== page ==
And you know, one of the phrases from Zen Buddhism is, that Alan Watts talks about is the angels fly because they take themselves lightly. And I think we all have this tendency to put so much seriousness into our work to think it’s so terribly important that we really struggle to approach it with lightness. And I really found this when I was working as a doctor and in my medical student days when I’d be assisting in in surgery, in life-saving operations, there’d be a mother and a baby bleeding out, there’d be like open heart surgery. It’s like the full gamut of suffering where these are, it’s literally life and death on the line. But even in these circumstances, the best surgeons that I worked with, the ones who were the most respected, who’ve got the best results, were the ones who at the same time as dealing with this life-threatening emergency, they approached it with a sense of lightness, a sense of sincerity rather than seriousness.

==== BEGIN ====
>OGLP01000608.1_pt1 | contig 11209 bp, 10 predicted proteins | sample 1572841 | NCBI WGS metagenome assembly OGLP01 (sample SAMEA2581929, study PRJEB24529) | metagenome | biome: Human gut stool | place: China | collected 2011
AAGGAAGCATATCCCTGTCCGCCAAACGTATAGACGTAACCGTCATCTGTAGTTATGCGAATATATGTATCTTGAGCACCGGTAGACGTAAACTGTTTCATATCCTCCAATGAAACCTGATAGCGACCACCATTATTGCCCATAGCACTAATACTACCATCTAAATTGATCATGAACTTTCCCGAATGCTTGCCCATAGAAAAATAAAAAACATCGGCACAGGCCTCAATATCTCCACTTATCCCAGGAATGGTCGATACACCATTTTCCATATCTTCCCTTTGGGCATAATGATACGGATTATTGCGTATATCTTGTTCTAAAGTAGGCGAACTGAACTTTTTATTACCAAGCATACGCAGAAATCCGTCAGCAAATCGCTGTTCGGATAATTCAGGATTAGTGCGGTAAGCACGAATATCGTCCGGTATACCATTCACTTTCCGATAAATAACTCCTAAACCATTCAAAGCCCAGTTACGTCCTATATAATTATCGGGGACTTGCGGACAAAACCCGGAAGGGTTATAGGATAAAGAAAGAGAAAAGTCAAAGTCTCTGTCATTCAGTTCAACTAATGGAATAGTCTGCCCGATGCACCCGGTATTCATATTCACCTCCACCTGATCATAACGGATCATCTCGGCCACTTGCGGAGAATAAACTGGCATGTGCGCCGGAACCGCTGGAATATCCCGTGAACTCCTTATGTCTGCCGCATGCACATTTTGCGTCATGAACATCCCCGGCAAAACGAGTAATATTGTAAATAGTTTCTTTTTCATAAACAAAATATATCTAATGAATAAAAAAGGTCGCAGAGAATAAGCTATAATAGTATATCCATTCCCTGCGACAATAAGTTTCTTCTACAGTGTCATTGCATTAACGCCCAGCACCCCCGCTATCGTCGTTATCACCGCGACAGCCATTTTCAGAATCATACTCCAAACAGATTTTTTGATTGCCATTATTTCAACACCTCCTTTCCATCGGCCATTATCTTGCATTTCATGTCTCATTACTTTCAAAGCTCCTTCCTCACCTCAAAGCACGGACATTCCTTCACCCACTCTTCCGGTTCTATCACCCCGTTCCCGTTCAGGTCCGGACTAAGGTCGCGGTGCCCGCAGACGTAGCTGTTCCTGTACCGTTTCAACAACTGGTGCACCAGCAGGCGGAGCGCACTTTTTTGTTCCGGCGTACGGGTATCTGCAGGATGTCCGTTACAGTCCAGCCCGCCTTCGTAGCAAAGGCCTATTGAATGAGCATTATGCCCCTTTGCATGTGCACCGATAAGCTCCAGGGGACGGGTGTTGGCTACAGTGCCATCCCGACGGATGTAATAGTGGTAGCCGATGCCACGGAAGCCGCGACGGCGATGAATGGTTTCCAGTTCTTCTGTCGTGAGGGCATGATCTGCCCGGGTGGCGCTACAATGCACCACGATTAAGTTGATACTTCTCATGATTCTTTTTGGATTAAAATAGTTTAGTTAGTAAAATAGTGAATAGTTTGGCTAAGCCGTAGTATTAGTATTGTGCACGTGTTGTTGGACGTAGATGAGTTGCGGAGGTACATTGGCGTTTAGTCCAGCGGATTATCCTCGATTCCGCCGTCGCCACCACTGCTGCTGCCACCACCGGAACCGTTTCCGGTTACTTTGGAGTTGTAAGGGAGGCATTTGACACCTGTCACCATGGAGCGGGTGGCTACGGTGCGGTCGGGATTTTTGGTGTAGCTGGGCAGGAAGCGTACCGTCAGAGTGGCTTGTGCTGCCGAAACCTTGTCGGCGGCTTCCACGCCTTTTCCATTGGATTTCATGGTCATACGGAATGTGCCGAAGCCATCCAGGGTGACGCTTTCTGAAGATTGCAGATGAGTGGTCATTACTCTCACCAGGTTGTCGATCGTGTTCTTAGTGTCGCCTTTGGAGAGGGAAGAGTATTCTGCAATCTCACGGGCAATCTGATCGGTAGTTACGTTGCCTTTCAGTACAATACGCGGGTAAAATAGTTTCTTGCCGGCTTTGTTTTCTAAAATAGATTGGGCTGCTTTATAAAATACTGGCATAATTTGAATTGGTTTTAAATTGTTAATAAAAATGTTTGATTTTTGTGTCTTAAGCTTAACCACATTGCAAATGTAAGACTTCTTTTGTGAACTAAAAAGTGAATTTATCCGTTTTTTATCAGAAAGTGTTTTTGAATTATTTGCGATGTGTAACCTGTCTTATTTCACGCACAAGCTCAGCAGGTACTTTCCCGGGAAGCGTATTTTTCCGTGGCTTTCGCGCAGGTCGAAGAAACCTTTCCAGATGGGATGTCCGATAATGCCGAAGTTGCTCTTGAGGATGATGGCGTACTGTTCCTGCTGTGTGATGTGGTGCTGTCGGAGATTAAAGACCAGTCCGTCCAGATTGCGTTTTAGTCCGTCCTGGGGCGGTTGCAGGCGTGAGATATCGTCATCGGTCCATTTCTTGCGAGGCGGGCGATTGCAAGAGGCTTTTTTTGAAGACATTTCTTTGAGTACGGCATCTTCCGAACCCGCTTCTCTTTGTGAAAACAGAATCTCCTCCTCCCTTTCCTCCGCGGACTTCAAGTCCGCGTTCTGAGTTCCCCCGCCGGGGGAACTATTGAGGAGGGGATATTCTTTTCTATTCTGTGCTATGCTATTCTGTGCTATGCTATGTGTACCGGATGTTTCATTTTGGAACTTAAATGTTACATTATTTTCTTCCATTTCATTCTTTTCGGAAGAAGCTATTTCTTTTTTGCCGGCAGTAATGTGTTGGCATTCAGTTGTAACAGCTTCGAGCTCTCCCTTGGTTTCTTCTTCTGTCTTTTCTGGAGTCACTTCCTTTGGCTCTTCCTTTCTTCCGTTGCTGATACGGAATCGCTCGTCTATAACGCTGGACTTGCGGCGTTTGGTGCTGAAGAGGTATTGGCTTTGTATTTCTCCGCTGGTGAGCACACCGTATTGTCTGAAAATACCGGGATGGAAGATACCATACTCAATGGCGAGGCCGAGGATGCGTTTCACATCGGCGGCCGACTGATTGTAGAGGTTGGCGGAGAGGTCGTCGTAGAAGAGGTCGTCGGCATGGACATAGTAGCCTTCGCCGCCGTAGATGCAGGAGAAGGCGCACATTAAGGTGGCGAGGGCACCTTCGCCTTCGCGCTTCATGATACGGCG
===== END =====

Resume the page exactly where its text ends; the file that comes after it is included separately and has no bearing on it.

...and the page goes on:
They would’ve background music, they would crack jokes every now and then. They would create an environment that made everyone in the room; the medical students, the nurses, the physician assistants, like everyone in the room felt comfortable in that environment. And that meant they felt comfortable to raise issues if issues arose. Whereas the environments that the less good surgeons create, where it’s very serious, now, everyone is drained of energy, people don’t like it, it’s a very high pressure environment and people don’t feel like they can bring up concerns, which is what leads to terrible things happening. Like people having the wrong leg amputated because people didn’t feel like they could tell the surgeon, “Hey man, I think you’re operating on the wrong leg.” So that’s to say that even when life and death is on the line, which it probably isn’t for most of work, we can always approach it with a little bit more likeness and a little bit more sincerity rather than seriousness.